Using Data to Improve

This image is a screenshot of a website. The screenshot shows the School Turnaround Performance Management Toolkit, organized by the four steps of the Performance Management Framework: Clarity of Outcomes and Theory of Action, Alignment of Resources, Collection and Use of Data, and Accountability for Results. An overview of the third step—Collection and Use of Data—appears in the screenshot but the text is too small to read.

Learn how RIDE and other States are helping schools focus on data and get results on the Reform Support Network’s Performance Management Toolkit.

A hallmark of the quarterly meetings is their intense focus on data. Typically, each meeting has a focus, zeroing in on one or two major problems, rather than going over a lot of issues plaguing the school.

RIDE created customized “data dashboards” to help the schools keep track of their progress. The dashboards include schools’ interim assessment data, survey data and information collected during principals’ observations of classroom instruction. Each school’s dashboard includes information that is of particular interest to the school―in the case of Veterans Memorial, detailed attendance data.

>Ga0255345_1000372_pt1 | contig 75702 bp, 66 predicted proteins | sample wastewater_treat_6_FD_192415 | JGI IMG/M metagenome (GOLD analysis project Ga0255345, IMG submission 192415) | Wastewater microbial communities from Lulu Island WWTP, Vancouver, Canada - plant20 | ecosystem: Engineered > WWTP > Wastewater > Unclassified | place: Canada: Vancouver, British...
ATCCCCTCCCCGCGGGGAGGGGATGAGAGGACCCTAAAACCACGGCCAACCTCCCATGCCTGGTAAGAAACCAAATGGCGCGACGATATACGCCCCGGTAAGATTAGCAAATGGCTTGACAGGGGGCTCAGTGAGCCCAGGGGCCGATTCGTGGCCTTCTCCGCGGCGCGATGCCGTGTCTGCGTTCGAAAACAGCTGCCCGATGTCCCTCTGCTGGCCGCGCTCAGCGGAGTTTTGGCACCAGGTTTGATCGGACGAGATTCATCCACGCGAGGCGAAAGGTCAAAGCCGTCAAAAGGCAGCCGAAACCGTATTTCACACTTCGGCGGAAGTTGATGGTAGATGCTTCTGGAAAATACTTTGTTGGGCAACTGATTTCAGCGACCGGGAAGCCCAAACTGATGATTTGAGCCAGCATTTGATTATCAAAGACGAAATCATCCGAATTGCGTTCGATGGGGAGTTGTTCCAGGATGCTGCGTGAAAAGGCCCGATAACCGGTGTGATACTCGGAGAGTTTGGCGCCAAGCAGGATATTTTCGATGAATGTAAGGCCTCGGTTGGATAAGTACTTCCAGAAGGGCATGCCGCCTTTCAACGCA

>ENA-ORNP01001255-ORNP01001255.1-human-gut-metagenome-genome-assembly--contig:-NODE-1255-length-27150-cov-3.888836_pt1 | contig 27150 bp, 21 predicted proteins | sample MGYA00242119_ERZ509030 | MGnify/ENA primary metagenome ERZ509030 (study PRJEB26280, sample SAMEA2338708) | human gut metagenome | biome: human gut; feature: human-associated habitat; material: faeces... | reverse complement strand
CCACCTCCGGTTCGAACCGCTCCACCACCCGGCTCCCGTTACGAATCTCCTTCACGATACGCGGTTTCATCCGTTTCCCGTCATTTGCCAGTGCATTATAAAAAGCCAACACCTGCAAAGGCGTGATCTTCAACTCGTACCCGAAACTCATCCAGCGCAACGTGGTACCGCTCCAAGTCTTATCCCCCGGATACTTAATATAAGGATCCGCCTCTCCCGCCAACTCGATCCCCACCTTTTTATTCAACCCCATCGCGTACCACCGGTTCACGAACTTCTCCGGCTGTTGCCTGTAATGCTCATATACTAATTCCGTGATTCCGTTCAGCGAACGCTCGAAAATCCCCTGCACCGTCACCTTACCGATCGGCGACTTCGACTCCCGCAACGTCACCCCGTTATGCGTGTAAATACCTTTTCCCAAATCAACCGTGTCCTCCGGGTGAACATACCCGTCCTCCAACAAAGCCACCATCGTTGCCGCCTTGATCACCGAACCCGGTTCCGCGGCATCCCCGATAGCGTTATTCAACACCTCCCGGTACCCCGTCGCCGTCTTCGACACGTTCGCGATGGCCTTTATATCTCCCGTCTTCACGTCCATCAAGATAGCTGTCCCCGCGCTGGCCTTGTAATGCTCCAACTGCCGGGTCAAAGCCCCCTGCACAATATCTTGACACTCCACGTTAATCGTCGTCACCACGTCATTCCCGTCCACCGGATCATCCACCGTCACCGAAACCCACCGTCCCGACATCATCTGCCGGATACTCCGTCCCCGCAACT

In this way, RIDE is pushing schools to think about and look at data more proactively, Johnston said. “Say an intervention involves using six core instructional strategies to improve learning in the classroom. We don’t just then sit and wait to see student outcome data. We do walkthroughs and conduct teacher surveys, so we can say ‘six out of 10 classrooms this week were using X instructional practice.’” Anderson said that kind of granular data were too often overlooked in the past.

The next steps agreed to by the school, the district, and RIDE also are displayed on the dashboard.

Building Capacity to Support Schools and Districts

University of Connecticut School of Education Professor Jennie Weiner, an expert in school reform and school leadership who helped create RIDE’s data dashboards, said she hopes the schools will soon move away from needing extensive help from RIDE.

“We’re hoping to see a cultural shift,” Weiner said. “We want schools to be able to think this way and do this work on their own without RIDE eventually. They look at student outcome data, but this way they also look at other data, including qualitative and survey data to see if interventions they’ve put in place are being rolled out well and received well.”

It looks like that’s beginning to happen broadly in Rhode Island. Gallo even has implemented quarterly meetings which resemble the meetings facilitated by RIDE, in schools that are not identified for State intervention.

“This means that if I’m offering professional development, teachers are completing an evaluation on the way out the door,” she said. “I’m looking at all the data, including qualitative data. We’re using this same format in the schools that are not labeled as low performing and asking the same questions. Everyone here now understands the importance of data.”

 

Takeaways:

  • Focus on data. The first step in putting together a new school improvement plan and monitoring progress should be examining a variety of relevant data, not just student outcome data.